“Graphite has many uses. It is used in tennis racquets, fishing rods, and fire doors. Graphite is also used for brake shoes, electrodes, graphite powder, golf clubs, automobiles, and aircrafts. In addition, it is used in rocket engines, rocket nozzles, paint, and bricks.”
If Writer’s Notebook ever ends up in a museum some thousand years in the future, Senzer will become synonymous with Webster and Diderot. If you don’t know who those people are, it’s because you only know what they wrote about. After all, you use gimcrack and curios and baubles every day. And if you are unfamiliar with those words in the previous sentence, you should go and look them up in Webster’s dictionary. And if you don’t know what a ‘dictionary’ is, you should go and look it up in Diderot’s encyclopedia. But good luck finding any information about either of those two men in their respective books. Their names belong to objects, now.
Kamensky notes the difficulty of determining how one’s past identity translates to the present. “The person who wrote those documents does not know how their life turned out and does not know how the world turned out. When we’re dealing with the biographical questions of people becoming themselves and the question of confirmation bias and a self-fulfilling prophecy, we have to remember that people are making it up as they go along.”
As much as I want to, I can’t look at Ben’s Nobel Prize-winning treatise on graphite and claim that it planted the seed of his interest in chemistry today, because it didn’t. I can’t read “My SHINY Bass” and say that it inspired 11 years of Ben playing the double bass, because it didn’t. When I wrote about these things, they were exactly that—things. They were things I read about in “TIME for Kids” and “World Book.” They were things that were hanging up in the classroom on some stock poster ordered from an educator’s Christmas catalog. But they weren’t me, and they didn’t have anything to do with me. These penciled words, fossilized between frail, jaundiced composition book pages, are graphite.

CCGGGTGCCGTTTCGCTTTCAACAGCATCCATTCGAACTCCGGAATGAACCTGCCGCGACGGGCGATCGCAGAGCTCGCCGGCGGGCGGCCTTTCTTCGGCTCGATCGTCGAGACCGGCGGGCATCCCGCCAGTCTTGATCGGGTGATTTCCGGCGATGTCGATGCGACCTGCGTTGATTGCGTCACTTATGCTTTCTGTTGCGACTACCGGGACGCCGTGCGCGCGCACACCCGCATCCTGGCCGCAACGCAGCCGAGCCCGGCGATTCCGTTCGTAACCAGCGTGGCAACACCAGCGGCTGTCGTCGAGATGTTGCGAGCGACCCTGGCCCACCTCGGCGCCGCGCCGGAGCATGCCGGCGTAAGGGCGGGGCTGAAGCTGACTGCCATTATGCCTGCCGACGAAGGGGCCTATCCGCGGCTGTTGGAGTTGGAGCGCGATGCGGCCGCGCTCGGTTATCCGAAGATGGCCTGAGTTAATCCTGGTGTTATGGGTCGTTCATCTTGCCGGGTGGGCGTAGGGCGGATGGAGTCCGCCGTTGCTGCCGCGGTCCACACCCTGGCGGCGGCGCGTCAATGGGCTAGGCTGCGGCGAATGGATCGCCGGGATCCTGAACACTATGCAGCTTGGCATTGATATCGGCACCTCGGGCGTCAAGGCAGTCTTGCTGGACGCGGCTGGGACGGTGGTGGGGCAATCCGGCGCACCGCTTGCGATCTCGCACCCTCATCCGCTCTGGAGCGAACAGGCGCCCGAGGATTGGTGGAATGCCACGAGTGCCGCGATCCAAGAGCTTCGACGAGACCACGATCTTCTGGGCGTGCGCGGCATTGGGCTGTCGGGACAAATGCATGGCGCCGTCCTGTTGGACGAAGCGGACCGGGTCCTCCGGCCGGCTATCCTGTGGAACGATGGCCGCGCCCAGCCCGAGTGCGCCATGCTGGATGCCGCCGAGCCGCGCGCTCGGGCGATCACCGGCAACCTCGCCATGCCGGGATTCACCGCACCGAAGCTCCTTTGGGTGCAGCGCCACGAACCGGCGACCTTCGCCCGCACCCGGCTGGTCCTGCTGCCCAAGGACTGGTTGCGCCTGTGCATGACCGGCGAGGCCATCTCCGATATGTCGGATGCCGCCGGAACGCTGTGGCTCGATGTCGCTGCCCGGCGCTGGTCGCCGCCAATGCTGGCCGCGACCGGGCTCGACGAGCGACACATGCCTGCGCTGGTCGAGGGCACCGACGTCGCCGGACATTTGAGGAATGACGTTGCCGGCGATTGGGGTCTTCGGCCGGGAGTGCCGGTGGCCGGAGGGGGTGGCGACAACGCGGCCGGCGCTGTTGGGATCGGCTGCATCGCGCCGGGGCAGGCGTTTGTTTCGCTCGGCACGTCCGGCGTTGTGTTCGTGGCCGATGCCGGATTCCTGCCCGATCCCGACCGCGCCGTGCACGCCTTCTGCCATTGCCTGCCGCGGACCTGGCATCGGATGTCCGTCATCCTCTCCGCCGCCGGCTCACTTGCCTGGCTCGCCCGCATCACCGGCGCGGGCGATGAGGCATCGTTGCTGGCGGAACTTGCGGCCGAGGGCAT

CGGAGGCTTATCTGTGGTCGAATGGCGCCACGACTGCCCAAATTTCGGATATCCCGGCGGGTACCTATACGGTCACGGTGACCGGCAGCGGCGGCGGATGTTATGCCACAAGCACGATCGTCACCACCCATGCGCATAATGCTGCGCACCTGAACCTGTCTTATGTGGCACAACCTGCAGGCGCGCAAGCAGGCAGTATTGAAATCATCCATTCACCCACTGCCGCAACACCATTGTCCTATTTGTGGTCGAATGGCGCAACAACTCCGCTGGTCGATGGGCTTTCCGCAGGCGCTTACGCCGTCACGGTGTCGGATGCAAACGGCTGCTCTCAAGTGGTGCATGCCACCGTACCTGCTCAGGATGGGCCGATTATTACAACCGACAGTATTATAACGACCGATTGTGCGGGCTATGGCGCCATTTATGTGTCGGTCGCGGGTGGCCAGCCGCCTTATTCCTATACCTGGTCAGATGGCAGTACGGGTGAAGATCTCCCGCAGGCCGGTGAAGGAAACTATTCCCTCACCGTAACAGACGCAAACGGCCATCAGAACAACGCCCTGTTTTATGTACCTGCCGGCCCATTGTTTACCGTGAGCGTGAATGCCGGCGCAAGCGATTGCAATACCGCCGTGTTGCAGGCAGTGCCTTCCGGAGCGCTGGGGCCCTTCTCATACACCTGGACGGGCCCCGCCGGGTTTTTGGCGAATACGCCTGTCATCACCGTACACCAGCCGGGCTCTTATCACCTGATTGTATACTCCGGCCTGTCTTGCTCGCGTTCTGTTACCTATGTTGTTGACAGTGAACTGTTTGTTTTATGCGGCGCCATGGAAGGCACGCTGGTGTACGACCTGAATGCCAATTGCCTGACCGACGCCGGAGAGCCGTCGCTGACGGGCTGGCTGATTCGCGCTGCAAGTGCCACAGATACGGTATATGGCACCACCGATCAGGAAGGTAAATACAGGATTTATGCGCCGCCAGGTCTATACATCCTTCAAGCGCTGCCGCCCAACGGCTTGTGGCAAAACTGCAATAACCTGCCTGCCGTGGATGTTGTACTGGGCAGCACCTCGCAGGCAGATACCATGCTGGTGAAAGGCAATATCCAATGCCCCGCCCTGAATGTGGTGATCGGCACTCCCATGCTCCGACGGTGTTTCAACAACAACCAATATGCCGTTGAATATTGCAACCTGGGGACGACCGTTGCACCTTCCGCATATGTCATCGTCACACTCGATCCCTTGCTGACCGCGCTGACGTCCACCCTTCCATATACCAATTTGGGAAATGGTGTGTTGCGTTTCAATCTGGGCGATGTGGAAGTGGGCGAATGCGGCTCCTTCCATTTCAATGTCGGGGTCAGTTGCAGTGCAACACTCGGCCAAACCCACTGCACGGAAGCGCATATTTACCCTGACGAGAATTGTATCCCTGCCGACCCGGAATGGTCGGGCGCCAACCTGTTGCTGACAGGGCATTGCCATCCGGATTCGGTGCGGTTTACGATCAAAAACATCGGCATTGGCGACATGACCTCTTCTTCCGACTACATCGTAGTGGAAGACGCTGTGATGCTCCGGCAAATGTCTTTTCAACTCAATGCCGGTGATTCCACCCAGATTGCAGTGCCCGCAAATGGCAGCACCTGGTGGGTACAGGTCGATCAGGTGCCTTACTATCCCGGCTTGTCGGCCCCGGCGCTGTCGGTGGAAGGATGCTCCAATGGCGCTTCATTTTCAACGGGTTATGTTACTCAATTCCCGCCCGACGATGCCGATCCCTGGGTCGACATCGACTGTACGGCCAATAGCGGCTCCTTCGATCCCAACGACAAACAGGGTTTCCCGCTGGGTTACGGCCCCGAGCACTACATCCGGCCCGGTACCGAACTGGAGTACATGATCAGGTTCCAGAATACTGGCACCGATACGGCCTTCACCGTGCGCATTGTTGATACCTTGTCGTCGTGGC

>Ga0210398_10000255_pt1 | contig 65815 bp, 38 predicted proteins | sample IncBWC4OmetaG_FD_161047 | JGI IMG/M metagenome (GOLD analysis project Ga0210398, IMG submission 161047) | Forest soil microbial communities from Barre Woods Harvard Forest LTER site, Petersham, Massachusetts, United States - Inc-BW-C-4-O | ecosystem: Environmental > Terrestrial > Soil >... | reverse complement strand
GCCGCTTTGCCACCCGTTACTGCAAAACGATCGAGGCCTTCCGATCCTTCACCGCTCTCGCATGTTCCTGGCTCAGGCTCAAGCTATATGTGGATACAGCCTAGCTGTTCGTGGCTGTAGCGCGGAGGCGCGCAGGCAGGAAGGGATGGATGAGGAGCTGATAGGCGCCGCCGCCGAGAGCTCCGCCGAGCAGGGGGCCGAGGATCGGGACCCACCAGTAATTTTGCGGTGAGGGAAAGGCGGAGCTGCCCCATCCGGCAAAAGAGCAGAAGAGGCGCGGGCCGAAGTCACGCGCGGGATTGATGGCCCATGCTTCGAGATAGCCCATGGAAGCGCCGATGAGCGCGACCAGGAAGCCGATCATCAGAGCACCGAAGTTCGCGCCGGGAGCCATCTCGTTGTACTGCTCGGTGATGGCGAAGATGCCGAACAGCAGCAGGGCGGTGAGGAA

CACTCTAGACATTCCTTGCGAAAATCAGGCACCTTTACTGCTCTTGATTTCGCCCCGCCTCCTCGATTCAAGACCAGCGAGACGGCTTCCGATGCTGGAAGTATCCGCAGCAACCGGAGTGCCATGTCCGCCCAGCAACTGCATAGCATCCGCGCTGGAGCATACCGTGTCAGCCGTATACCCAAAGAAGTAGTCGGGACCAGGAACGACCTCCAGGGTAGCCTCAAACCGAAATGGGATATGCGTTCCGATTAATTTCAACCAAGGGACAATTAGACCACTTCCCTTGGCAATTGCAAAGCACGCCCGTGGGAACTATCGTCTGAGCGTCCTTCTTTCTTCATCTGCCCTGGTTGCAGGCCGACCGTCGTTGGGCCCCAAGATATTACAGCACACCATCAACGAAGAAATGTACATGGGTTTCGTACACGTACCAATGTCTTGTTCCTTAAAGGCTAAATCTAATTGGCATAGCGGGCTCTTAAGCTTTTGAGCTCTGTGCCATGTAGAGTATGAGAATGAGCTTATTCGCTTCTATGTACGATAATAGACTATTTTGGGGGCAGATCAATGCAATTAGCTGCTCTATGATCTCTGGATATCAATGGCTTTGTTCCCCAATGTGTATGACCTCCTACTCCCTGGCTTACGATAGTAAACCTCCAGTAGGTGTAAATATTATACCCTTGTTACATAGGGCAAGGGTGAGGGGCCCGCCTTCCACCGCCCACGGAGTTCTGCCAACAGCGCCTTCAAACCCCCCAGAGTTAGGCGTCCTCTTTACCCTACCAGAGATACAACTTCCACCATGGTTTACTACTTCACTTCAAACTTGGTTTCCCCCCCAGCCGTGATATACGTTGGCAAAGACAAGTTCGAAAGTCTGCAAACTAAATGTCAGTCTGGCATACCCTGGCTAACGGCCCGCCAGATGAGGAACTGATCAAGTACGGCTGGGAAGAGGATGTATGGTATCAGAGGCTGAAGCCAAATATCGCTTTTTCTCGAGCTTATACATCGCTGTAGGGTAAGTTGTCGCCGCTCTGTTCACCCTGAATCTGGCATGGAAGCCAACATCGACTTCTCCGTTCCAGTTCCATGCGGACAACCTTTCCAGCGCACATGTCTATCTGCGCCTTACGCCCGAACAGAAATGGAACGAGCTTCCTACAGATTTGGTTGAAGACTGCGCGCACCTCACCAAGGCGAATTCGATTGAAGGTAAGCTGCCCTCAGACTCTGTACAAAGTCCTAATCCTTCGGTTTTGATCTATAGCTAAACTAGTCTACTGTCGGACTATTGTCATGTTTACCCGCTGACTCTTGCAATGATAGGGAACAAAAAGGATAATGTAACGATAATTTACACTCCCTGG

“It’s not a category of thing. It’s a lens.” Kamensky gestures to her wall of textbooks. “If my question is what happened in such-and-such period of American history, then the textbook is a tertiary source, because it is a synthesis of the writings of other historians based on documents from the times they looked at.”
“One night, I got to stay up until 12:00 midnight. That’s when the ball would drop.”
“A research paper is, in some sense, a secondary source because the researcher reads other things to write it.”
“I looked at the time. It was 11:59. Only one more minute left… 60, 59, 58, until…”
“Certainly, at the point where any historian looked at [your writing], they would be primary sources. It could be any genre of source—diaries, letters, television shows, interviews, data sets, voting records, newspapers—but it is some kind of direct witness from the period of time you are talking about. That’s its primacy—its rootedness in time.”
“…5, 4, 3, 2… and this was it. The key to 2006. It was going in the lock and now it just got pulled out.”